LAIBACH are the musical wing of the Neue Slowenische Kunst (NSK) – translated from German as meaning “New Slovenian Art”
Originating from a small industrial mining town in Slovenia, their homeland is unique in that during WWII, they were occupied by Nazi Germany, Fascist Italy and Axis sympathisers Hungary. Slovenian history is far too complex to summarise, but the consequences were years of murderous civil unrest.
It is clear that these political / social and environmental variables have informed LAIBACH’s songwriting and helped create their powerful industrial military sound. Moreover, in the past, the group has worn Fascist style attire adorned with Malevich’s black crosses. The overall effect has deftly confused the mainstream media of their political whereabouts and this confusion was exacerbated last year when the band toured North Korea.
Depending on your viewpoint, these shows could be interpreted as either a wickedly subversive masterstroke to infiltrate a totalitarian country by playing songs from ‘The Sound Of Music’ (the premise of the musical being about a family, who want to escape a totalitarian country).
Or, as an act of propaganda to support a regime with a brutal leadership and appalling human rights record.
Whatever your views, this North Korean visitation has given the band a chance to deliver their own insubordinate version of ‘The Sound Of Music’ to a new and already anarchically minded audience in North London’s Kentish Town.
The Forum was originally an Art Deco Cinema built in 1934, but there is an intriguing rumour floating around that the venue was constructed for Sir Oswald Mosley as an arena for his talks and furthermore, to accommodate his Fascist ‘Blackshirt’ following. There is also some online conjecture and some neo-Roman imagery with eagles inside the venue, which may provide some evidence to substantiate these rumours.
However, it is a fact that Sir Oswald Mosley did march through Kentish Town and TEC would like to think that this tenuous link fits LAIBACH’s particular play with irony, as it certainly added an atmosphere of lawlessness past.
Pre-performance, the atmosphere was set with the original soundtrack from ‘The Sound Of Music’ motion picture being played over the PA. Synthesizer players Luka Jamnik, Rok Lopatič and drummer Janez Gabrič commenced the show by building up challenging layers of piano and electronics which delivered a slow burning interpretation of EDVARD GRIEG’s ‘Olav Trygvason’.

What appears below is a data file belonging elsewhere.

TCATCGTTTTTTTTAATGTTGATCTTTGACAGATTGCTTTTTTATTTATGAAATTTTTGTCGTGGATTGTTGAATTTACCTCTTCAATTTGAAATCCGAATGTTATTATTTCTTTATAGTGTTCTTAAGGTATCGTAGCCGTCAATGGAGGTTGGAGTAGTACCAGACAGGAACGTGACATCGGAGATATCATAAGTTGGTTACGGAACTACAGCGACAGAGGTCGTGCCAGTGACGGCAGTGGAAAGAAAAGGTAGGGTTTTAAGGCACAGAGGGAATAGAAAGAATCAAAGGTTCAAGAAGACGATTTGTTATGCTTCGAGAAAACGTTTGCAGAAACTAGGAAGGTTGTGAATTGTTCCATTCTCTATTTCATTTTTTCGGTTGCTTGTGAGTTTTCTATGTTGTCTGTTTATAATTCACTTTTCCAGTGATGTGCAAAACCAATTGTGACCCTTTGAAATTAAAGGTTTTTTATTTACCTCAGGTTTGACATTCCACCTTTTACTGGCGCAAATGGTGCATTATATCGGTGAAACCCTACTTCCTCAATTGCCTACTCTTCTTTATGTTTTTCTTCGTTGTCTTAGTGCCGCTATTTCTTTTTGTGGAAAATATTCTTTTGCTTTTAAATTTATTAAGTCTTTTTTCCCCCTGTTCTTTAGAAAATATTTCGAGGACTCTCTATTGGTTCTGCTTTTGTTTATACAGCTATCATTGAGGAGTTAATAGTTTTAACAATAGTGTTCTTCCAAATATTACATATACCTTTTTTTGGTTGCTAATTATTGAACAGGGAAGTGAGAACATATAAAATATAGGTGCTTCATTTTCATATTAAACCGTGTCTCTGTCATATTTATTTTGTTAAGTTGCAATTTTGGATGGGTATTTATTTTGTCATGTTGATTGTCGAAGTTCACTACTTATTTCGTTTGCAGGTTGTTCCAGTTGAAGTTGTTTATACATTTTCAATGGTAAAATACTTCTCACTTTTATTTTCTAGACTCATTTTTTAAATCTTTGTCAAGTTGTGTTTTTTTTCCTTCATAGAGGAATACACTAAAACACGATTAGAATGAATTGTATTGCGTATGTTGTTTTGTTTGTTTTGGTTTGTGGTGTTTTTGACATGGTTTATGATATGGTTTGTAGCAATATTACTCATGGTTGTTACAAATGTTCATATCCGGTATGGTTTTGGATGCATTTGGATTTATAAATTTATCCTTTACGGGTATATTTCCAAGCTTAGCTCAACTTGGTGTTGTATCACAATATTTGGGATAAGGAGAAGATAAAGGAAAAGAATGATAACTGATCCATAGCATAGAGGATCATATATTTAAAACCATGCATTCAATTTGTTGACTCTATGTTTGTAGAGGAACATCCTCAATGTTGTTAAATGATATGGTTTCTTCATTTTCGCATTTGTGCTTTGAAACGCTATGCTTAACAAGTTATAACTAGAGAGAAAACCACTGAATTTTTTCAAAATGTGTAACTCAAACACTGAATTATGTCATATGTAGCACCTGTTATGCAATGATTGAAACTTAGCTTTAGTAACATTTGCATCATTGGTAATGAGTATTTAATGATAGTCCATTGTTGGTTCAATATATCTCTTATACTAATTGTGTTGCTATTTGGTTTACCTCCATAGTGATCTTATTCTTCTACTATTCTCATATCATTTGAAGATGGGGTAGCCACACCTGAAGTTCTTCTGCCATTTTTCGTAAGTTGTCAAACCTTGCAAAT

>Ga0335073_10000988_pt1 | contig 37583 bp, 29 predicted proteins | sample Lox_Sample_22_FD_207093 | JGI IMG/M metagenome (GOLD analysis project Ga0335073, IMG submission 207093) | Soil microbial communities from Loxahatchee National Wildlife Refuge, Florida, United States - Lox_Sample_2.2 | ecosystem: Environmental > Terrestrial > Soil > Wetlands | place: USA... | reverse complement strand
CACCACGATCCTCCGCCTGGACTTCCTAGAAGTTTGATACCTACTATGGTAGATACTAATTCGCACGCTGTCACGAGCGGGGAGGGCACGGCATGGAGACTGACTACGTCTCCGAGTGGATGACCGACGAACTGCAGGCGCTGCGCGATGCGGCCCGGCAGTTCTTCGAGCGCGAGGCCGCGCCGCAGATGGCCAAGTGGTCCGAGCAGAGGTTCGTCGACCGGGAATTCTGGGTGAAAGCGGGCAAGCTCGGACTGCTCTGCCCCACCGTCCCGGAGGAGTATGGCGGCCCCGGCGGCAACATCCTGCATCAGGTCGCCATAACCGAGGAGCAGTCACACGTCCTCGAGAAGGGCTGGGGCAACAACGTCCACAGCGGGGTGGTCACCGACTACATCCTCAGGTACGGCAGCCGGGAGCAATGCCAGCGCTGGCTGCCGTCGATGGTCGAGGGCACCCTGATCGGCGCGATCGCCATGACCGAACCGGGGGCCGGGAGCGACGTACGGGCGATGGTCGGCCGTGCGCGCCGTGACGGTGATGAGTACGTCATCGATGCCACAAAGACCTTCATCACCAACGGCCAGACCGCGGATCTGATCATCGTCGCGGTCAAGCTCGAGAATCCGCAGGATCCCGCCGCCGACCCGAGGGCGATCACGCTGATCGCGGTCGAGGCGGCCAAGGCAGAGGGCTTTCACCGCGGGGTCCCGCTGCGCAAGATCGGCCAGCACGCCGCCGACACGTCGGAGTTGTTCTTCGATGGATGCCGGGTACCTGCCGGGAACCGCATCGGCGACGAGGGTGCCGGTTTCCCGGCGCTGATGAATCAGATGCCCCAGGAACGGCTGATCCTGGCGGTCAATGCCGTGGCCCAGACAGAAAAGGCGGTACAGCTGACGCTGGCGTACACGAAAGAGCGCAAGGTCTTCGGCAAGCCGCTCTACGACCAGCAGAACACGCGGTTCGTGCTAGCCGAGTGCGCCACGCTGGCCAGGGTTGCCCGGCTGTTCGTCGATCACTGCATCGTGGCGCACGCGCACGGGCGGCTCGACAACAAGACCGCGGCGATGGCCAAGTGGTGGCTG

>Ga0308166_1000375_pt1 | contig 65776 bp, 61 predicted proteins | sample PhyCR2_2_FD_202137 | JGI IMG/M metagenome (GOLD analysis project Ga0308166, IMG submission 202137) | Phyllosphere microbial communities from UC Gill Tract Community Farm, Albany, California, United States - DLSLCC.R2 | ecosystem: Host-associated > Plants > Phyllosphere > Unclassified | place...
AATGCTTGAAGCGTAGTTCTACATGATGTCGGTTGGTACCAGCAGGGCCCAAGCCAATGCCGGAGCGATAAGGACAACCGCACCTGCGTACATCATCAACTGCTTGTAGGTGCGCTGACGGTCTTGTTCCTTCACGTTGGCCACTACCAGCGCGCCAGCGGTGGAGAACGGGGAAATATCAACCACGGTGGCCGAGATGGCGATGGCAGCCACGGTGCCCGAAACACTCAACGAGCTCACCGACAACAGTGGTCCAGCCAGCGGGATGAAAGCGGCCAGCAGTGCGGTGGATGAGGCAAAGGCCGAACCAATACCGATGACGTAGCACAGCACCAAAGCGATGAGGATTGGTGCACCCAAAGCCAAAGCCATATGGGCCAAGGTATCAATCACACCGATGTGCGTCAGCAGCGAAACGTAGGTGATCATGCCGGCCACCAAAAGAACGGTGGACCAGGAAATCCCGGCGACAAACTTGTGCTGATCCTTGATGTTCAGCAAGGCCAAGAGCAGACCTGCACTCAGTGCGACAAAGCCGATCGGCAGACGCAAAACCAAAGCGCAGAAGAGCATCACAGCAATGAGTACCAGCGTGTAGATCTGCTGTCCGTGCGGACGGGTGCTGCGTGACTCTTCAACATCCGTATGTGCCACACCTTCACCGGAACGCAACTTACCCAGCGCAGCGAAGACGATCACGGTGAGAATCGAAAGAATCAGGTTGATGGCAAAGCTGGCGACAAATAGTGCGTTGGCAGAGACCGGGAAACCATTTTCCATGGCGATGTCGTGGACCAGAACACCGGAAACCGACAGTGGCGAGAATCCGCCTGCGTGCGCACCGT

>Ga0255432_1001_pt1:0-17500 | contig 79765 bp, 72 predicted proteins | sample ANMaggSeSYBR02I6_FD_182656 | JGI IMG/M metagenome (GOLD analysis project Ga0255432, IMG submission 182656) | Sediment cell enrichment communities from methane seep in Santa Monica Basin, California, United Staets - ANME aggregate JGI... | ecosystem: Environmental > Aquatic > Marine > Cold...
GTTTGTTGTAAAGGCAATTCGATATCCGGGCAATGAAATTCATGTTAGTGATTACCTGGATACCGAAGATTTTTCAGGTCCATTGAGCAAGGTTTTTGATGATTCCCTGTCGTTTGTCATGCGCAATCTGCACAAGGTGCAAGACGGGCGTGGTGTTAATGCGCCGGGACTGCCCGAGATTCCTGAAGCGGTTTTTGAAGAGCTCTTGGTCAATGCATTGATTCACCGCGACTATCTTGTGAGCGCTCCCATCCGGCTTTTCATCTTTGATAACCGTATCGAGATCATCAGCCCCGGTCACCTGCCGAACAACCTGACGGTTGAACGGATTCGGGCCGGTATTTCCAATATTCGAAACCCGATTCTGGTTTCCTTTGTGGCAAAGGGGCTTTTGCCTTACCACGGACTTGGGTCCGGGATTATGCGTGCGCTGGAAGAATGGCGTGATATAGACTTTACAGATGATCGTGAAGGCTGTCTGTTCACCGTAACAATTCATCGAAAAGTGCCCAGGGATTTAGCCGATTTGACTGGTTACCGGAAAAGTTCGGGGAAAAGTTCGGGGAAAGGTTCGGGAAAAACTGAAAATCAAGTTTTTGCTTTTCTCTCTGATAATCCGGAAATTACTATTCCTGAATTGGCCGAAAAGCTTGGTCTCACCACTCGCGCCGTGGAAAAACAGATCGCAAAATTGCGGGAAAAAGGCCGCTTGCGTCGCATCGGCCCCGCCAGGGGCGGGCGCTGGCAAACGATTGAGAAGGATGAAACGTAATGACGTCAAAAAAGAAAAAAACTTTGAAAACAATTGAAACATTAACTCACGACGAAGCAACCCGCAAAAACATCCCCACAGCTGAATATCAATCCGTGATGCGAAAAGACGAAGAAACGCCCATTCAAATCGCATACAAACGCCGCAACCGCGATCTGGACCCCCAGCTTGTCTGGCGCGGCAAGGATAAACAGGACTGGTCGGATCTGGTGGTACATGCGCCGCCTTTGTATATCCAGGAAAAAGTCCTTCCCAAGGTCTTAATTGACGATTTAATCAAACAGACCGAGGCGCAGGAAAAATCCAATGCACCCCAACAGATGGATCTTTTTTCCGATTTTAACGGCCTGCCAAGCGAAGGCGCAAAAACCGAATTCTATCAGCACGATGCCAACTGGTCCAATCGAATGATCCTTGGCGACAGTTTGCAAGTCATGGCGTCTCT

More auditory confusion was soon added by the growling sounds of baritone Milan Fras and the frantic screams of mezzo-soprano Mina Špiler; the entwining aural theatrics of LAIBACH began to spirit the audience away into a world of dystopian tales.
The first set mainly focused on tracks from their last Mute album ‘Spectre’, whilst other material was integrated from their early career featuring ‘Now You Will Pay’ and ‘The Great Divide’ from 2003’s ‘WAT’.
The performance included a rather comical fifteen-minute intermission, which flashed up Laibachian propaganda like “We Want You To Join Spectre And Support Our Party!”, never one to shirk on the finer detail, the band have actually set up their own movement complete with a party manifesto.
LAIBACH launched the second half of the set with their visual and political interpretation of ‘The Sound Of Music’. Originally these songs were used in North Korea to teach Korean children the English Language. Apparently during the North Korean Tour, the band considered delivering a version ‘How Do We Solve a Problem Like Korea?’ but sensibly backtracked on that idea!
Nevertheless, back in North London, this segment provided the undoubted highlight of the evening; the shock factor of hearing radically re-worked versions of songs such as ‘Do-Re-Mi’, ‘The Hills Are Alive’ and ‘Edelweiss’ even prompting an audience vocal shout of “what the actual f***!?”.
Once Mina Špiler’s superb vocals had blown Julie Andrews out of the water forever, LAIBACH then deployed their last single ‘The Whistleblowers’ with military precision.
Proving themselves masters of the cover version, the closing songs were all interpretations of other artist’s works – BOB DYLAN’s ‘Ballad Of A Thin Man’, followed by their most well-known track, a Wagnerian-style cover of ‘Live Is Life’ by OPUS. The version aired tonight was not unlike PROPAGANDA’s ‘Duel/Jewel’, being that there was a schizophrenic split including a segue into German. The encore concluded with LAIBACH’s British National Anthem ‘Anglia’, followed by OSCAR WILDE’s ‘Each Man Kills The Thing He Loves’.
However the years have softened the band and there are elements of subversive humour – from pre-recorded samples of rock ‘n’ roll clichés such as “You are the best audience!” and “We love you!”, through to sound bites of Margaret Thatcher which raised a few pantomime “boos!”.
The band commands an undeniable power and there is a timeless nature to their music, whilst lyrically the songs have taken on more relevance over time and are at times acutely prophetic in nature.
If anything, tonight’s performance will make both long-term fans and newcomers revisit the band’s back catalogue and will surely celebrate an act which has continued to evolve, shock, but ultimately entertain its growing audience.
‘Spectre’ is still available via Mute Artists
Text and photos by Sooxanne Rolfe and Paul Boddy
21st April 2016